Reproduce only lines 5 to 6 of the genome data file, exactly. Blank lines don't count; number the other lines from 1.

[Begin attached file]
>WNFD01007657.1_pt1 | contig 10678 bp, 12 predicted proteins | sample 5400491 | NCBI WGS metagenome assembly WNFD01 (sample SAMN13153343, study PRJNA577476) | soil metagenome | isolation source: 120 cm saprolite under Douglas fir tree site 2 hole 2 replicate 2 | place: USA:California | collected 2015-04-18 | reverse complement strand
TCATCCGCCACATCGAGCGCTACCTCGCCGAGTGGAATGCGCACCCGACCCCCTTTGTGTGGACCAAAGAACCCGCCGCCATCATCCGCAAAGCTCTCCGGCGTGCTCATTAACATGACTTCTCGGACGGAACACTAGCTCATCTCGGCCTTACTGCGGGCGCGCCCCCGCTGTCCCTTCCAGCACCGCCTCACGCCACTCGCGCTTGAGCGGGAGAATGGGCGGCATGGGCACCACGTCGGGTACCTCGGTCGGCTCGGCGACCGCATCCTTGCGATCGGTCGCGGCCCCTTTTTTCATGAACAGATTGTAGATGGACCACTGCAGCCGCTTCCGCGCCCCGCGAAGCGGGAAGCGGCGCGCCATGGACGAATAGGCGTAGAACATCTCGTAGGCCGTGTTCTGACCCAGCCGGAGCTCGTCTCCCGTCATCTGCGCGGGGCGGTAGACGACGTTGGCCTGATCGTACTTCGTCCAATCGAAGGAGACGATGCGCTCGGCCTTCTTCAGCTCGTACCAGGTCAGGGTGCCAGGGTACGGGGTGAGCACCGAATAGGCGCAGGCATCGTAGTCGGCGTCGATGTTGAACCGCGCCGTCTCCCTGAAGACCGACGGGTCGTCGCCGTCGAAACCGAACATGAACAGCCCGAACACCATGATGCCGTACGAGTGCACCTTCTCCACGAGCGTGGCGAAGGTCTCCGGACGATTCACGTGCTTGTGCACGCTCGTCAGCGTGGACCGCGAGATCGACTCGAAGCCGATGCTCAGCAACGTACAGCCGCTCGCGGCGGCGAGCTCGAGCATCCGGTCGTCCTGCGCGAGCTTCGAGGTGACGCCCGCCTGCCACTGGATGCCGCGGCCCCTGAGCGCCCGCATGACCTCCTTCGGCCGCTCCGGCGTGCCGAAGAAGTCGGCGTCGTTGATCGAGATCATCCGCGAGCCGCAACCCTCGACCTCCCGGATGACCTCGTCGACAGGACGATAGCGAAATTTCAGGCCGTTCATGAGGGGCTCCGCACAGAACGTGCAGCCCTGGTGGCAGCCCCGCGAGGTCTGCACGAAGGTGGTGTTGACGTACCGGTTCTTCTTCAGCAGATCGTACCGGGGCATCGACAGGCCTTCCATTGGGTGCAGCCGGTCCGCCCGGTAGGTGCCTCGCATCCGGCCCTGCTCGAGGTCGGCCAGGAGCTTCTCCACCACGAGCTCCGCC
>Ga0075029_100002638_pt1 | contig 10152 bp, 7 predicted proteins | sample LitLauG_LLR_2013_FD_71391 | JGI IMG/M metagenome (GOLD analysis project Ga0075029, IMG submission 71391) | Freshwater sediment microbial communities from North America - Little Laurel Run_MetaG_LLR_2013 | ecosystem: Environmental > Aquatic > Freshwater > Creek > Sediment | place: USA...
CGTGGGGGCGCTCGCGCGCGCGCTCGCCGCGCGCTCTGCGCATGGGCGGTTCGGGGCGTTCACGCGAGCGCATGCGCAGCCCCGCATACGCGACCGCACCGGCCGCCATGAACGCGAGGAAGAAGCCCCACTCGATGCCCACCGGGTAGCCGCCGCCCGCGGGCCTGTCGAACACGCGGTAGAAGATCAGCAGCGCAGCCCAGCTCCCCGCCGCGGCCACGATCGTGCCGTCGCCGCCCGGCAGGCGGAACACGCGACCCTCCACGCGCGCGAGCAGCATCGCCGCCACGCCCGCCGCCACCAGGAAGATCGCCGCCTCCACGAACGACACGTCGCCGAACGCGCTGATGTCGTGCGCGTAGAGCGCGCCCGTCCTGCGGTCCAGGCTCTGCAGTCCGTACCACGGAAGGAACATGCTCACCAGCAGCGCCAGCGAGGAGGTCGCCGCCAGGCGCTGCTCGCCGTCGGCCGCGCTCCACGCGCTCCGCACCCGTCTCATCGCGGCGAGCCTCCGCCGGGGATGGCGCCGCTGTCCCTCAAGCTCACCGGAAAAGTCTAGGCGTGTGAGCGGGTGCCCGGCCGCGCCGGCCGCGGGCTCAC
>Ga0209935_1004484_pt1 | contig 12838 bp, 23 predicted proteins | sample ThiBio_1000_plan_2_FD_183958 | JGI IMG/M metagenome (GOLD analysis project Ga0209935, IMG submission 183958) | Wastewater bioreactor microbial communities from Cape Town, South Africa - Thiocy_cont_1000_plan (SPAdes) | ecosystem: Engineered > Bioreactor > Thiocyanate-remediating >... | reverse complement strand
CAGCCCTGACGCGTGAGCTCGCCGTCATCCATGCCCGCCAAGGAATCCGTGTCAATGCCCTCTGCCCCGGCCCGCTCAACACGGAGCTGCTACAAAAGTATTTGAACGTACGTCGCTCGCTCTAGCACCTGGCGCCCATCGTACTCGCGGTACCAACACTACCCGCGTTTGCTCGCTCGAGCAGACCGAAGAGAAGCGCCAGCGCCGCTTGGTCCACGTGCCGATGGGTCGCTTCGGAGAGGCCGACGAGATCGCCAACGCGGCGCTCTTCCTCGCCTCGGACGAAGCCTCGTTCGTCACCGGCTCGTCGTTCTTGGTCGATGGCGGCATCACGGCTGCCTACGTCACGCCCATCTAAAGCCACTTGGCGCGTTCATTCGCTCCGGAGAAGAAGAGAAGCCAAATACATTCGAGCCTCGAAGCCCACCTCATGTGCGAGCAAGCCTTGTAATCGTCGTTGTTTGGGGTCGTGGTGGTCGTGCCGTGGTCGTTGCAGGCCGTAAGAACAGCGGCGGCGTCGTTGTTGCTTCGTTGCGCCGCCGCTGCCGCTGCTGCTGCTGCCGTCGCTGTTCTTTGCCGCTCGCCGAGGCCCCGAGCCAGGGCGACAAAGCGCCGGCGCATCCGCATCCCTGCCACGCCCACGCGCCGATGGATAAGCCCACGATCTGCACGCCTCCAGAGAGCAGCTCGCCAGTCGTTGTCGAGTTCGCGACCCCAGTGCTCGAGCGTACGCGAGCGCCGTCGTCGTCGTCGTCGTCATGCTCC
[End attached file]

>Ga0209935_1004484_pt1 | contig 12838 bp, 23 predicted proteins | sample ThiBio_1000_plan_2_FD_183958 | JGI IMG/M metagenome (GOLD analysis project Ga0209935, IMG submission 183958) | Wastewater bioreactor microbial communities from Cape Town, South Africa - Thiocy_cont_1000_plan (SPAdes) | ecosystem: Engineered > Bioreactor > Thiocyanate-remediating >... | reverse complement strand
CAGCCCTGACGCGTGAGCTCGCCGTCATCCATGCCCGCCAAGGAATCCGTGTCAATGCCCTCTGCCCCGGCCCGCTCAACACGGAGCTGCTACAAAAGTATTTGAACGTACGTCGCTCGCTCTAGCACCTGGCGCCCATCGTACTCGCGGTACCAACACTACCCGCGTTTGCTCGCTCGAGCAGACCGAAGAGAAGCGCCAGCGCCGCTTGGTCCACGTGCCGATGGGTCGCTTCGGAGAGGCCGACGAGATCGCCAACGCGGCGCTCTTCCTCGCCTCGGACGAAGCCTCGTTCGTCACCGGCTCGTCGTTCTTGGTCGATGGCGGCATCACGGCTGCCTACGTCACGCCCATCTAAAGCCACTTGGCGCGTTCATTCGCTCCGGAGAAGAAGAGAAGCCAAATACATTCGAGCCTCGAAGCCCACCTCATGTGCGAGCAAGCCTTGTAATCGTCGTTGTTTGGGGTCGTGGTGGTCGTGCCGTGGTCGTTGCAGGCCGTAAGAACAGCGGCGGCGTCGTTGTTGCTTCGTTGCGCCGCCGCTGCCGCTGCTGCTGCTGCCGTCGCTGTTCTTTGCCGCTCGCCGAGGCCCCGAGCCAGGGCGACAAAGCGCCGGCGCATCCGCATCCCTGCCACGCCCACGCGCCGATGGATAAGCCCACGATCTGCACGCCTCCAGAGAGCAGCTCGCCAGTCGTTGTCGAGTTCGCGACCCCAGTGCTCGAGCGTACGCGAGCGCCGTCGTCGTCGTCGTCGTCATGCTCC